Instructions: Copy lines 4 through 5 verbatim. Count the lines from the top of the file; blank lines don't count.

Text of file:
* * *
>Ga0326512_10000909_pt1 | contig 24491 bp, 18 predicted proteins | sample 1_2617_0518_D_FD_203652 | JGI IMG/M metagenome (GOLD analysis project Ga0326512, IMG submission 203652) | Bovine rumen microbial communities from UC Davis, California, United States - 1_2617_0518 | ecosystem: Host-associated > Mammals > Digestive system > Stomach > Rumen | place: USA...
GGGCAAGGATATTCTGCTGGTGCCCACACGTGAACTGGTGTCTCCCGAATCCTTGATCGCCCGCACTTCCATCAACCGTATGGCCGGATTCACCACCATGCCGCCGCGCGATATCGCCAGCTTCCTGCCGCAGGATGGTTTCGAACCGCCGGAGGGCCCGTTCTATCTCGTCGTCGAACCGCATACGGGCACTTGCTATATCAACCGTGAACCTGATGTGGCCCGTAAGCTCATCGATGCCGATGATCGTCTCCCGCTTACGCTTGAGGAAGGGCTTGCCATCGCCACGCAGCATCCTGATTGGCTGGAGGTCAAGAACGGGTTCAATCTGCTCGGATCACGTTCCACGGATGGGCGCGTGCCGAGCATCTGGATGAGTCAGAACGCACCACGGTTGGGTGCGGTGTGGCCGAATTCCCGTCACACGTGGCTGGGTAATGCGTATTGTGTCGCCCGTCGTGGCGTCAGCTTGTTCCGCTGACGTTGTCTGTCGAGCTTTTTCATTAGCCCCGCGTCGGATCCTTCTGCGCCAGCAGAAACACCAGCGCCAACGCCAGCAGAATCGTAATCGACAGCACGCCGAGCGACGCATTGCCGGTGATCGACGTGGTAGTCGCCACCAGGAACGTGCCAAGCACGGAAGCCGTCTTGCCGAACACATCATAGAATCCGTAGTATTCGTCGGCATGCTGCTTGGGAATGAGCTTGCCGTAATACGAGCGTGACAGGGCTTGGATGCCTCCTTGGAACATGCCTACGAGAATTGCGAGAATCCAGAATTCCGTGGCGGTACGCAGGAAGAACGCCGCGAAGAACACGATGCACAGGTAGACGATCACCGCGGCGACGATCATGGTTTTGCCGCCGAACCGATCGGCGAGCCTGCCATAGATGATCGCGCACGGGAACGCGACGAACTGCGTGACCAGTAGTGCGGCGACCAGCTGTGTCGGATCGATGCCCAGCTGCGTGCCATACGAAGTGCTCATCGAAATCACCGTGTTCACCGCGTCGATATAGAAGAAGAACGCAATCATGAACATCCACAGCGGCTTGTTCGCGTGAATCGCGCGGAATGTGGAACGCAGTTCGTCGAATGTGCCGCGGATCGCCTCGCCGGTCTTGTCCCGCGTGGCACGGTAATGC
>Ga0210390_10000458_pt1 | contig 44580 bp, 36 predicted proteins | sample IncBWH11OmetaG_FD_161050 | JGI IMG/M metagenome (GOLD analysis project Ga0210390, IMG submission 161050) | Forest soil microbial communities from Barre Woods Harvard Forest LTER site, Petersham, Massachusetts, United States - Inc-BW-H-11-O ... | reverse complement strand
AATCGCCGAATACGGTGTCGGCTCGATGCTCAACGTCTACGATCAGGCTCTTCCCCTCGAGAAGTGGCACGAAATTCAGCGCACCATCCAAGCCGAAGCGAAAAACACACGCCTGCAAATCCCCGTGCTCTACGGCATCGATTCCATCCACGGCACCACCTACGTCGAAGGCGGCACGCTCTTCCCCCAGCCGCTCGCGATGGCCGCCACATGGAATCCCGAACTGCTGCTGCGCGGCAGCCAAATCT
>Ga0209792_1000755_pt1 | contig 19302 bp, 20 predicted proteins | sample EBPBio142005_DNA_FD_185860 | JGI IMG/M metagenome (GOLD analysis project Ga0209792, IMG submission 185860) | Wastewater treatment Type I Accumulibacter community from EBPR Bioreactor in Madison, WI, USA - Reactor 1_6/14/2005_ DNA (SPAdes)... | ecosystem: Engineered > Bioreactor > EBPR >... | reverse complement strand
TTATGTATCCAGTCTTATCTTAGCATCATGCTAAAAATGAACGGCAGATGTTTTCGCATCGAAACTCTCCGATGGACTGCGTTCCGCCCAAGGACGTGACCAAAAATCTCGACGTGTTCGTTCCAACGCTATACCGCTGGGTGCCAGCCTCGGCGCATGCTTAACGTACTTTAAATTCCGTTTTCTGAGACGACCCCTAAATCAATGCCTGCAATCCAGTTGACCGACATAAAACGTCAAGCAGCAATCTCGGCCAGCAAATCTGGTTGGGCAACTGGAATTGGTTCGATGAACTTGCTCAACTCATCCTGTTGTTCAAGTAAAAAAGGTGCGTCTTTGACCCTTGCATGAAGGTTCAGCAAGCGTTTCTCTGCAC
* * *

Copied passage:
AATCGCCGAATACGGTGTCGGCTCGATGCTCAACGTCTACGATCAGGCTCTTCCCCTCGAGAAGTGGCACGAAATTCAGCGCACCATCCAAGCCGAAGCGAAAAACACACGCCTGCAAATCCCCGTGCTCTACGGCATCGATTCCATCCACGGCACCACCTACGTCGAAGGCGGCACGCTCTTCCCCCAGCCGCTCGCGATGGCCGCCACATGGAATCCCGAACTGCTGCTGCGCGGCAGCCAAATCT
>Ga0209792_1000755_pt1 | contig 19302 bp, 20 predicted proteins | sample EBPBio142005_DNA_FD_185860 | JGI IMG/M metagenome (GOLD analysis project Ga0209792, IMG submission 185860) | Wastewater treatment Type I Accumulibacter community from EBPR Bioreactor in Madison, WI, USA - Reactor 1_6/14/2005_ DNA (SPAdes)... | ecosystem: Engineered > Bioreactor > EBPR >... | reverse complement strand